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The How of Loving Detachment

After brain injury, how do you disengage from people who make you feel worse?

“There are some people in this world that you cannot reason with, no matter how hard nor how long you try ... They will play the victim, but they will not take responsibility for their part of the problem.”

Shireen Anne Jeejeebhoy
Source: Shireen Anne Jeejeebhoy

I’ve known too many like this. Brain injury plunged me into a whirl of confusion, but people like this shamed me, blamed me, guilted me for being worse off than they, and held me in that whirlpool, decreasing my self-confidence, doubting my self-knowledge.

My health care providers universally told me that I must disengage. What they refused to tell me: how.

So you can imagine my excited internal scream of delight when I stumbled upon the how.

Joe Bunting runs The Write Practice. In episode 21 of his character-test podcast, he interviews Lynn Bunting, a licensed therapist, about people who have a “personality disorder.” I’ve always had difficulty with the DSM label “personality disorder” for it not only connotes defective but also bases it on symptoms, not neuroscience. And so I was impressed when Lynn Bunting used brain terms, not connotation-filled labels, to describe what’s going on:

They “don’t have self-reflective functioning, which is the ability to look at yourself and what you’re doing that’s causing pain and suffering in somebody else. So this part of the brain that is low functioning or maybe even non-existent for them — they don’t have the connections to do it. And because they’re not self-reflecting, they just can’t see what they’re doing to somebody else.”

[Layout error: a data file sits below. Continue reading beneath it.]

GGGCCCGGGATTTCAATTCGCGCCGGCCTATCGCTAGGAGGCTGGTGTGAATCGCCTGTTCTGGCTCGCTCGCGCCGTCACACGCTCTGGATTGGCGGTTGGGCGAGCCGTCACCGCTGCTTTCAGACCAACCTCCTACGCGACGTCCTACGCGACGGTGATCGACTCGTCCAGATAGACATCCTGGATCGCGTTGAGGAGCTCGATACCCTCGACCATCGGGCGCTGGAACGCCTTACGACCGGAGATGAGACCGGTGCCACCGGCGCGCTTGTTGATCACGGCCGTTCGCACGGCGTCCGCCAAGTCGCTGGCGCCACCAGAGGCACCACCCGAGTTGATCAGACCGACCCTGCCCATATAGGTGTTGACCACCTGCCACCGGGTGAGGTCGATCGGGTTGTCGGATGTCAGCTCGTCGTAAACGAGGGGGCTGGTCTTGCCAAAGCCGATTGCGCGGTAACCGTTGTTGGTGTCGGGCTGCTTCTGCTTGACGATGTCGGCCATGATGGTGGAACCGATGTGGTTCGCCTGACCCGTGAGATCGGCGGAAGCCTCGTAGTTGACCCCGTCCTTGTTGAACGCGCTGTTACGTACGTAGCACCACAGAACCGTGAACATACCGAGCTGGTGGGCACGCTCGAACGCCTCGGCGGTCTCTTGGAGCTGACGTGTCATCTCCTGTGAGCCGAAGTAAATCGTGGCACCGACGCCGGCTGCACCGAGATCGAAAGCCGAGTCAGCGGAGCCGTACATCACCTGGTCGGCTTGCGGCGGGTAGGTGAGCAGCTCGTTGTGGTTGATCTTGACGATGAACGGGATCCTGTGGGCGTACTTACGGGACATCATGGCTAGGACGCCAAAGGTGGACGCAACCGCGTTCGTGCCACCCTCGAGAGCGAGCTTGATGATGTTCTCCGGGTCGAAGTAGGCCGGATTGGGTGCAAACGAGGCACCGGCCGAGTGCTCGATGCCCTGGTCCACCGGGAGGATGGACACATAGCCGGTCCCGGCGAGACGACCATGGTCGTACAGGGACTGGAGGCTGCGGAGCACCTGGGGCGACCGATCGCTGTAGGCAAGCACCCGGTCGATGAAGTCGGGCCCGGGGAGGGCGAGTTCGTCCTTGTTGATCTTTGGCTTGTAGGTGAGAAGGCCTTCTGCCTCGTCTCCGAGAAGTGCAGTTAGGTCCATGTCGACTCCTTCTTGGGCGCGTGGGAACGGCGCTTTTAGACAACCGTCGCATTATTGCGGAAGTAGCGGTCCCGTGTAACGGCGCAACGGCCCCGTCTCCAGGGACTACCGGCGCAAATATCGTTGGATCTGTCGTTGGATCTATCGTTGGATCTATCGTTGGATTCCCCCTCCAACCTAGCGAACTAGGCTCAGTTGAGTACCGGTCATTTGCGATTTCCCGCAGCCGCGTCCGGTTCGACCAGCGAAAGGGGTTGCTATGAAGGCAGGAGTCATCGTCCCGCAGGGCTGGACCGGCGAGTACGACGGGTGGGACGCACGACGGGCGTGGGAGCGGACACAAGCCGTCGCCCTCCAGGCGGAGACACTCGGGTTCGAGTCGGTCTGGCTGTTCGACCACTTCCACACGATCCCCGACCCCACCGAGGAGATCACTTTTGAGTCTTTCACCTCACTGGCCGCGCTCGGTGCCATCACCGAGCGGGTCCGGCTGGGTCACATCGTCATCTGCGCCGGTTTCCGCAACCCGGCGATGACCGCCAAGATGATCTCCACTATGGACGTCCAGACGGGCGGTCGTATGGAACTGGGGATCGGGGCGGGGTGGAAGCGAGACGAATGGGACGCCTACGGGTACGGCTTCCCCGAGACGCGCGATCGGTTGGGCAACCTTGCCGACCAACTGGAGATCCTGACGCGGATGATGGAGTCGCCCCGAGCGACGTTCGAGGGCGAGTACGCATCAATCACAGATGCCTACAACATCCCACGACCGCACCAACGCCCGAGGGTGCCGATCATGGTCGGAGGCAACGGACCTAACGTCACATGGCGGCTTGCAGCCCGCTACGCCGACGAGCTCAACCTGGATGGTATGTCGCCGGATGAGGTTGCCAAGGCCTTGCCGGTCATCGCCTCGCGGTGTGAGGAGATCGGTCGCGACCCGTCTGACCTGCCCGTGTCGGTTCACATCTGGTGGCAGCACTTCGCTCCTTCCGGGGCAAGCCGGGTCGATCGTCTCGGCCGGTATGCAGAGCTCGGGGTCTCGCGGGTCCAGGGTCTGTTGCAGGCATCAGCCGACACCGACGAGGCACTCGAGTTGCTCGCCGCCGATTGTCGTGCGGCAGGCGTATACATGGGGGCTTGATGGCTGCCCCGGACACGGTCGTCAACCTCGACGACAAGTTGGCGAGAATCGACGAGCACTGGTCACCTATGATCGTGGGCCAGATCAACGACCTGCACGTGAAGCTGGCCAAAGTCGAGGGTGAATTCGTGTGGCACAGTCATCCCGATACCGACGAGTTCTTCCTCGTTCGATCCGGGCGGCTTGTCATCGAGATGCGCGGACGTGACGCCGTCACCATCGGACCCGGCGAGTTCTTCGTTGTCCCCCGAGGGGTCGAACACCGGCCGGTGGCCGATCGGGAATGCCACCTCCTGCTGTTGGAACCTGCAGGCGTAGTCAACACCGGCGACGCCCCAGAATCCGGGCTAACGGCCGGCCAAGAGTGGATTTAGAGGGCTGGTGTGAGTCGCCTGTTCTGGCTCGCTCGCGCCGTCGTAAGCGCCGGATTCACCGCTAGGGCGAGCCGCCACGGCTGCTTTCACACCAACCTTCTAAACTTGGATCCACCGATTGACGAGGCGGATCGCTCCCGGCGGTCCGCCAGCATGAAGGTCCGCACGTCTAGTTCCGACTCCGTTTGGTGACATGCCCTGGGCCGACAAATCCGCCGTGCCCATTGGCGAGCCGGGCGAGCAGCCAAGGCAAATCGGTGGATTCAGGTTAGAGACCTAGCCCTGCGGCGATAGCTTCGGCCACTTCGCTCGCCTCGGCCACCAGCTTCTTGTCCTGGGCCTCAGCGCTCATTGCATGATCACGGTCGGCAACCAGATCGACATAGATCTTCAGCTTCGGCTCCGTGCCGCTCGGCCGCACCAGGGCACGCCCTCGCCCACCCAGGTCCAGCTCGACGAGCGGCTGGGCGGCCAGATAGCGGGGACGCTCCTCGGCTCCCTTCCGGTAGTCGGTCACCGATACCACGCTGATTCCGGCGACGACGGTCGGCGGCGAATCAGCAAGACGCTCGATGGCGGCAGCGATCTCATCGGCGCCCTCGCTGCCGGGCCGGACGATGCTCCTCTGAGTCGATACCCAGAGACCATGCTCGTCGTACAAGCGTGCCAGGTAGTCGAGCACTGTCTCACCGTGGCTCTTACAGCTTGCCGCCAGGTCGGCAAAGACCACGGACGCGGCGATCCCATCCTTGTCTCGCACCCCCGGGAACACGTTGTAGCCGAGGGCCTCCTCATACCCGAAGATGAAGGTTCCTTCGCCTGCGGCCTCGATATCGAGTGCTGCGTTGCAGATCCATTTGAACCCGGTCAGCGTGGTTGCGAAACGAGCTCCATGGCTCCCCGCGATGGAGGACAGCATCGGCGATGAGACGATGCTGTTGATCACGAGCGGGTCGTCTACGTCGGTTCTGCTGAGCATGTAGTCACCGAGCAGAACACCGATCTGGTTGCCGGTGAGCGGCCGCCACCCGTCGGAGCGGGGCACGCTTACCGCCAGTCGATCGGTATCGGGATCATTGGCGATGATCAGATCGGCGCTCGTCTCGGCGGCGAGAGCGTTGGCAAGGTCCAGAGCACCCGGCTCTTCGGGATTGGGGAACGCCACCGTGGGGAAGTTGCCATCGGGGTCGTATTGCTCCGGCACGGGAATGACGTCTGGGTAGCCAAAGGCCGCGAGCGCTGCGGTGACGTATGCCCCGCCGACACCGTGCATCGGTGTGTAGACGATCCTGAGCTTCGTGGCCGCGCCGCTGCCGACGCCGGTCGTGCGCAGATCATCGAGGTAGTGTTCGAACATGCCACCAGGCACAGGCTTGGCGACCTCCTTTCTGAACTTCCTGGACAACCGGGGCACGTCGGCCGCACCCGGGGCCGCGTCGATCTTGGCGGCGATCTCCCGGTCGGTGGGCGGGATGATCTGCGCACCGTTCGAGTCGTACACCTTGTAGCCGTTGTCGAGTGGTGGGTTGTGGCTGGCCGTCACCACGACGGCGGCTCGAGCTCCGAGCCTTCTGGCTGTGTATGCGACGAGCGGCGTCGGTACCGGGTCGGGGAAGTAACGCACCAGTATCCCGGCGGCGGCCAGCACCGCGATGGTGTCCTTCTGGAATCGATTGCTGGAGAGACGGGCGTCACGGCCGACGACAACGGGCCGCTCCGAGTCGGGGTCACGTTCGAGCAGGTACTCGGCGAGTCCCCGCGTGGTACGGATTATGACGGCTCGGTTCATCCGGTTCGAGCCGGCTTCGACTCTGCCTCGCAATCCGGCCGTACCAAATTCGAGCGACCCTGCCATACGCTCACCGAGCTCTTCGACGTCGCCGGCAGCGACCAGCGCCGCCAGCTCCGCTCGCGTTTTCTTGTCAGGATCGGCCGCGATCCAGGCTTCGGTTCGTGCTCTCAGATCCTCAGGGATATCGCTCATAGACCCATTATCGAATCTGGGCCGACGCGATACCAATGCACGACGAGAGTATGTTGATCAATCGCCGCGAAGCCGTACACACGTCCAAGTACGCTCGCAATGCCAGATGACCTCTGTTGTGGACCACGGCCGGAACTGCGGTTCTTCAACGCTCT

She explained that self-reflective functioning is an aspect of empathy and part of the prefrontal cortex. Its absence in others disorients us because we expect people to self-reflect. For me, what’s also confusing is how compassionate they are, how much they feel for people and want to help, yet are unable to see my point in our conflict of the day.

Because of memory loss, inability to think in real-time, flat affect, and brain injury anger, you lose what little functioning you have when you are around them. Even now, with my thinking and memory vastly improved, my resting heart rate rises, my brainwaves enter beta spindling, and my energy flees when they suck me into their drama.

Bunting’s explanation is both more precise and more understandable than any DSM personality-disorder label. Let’s call it what it is: a brain issue in which self-reflective functioning is low or non-existent. That means people have trouble engaging their prefrontal cortex during conflicts; they remain reactive. They feel bad, they don’t know what they’re doing that feels bad, they cannot perceive when they’re wrong, they cannot see nor acknowledge your hurt, they cannot see that everyone is both right and wrong at the same time, and so they cannot work with you to resolve the conflict.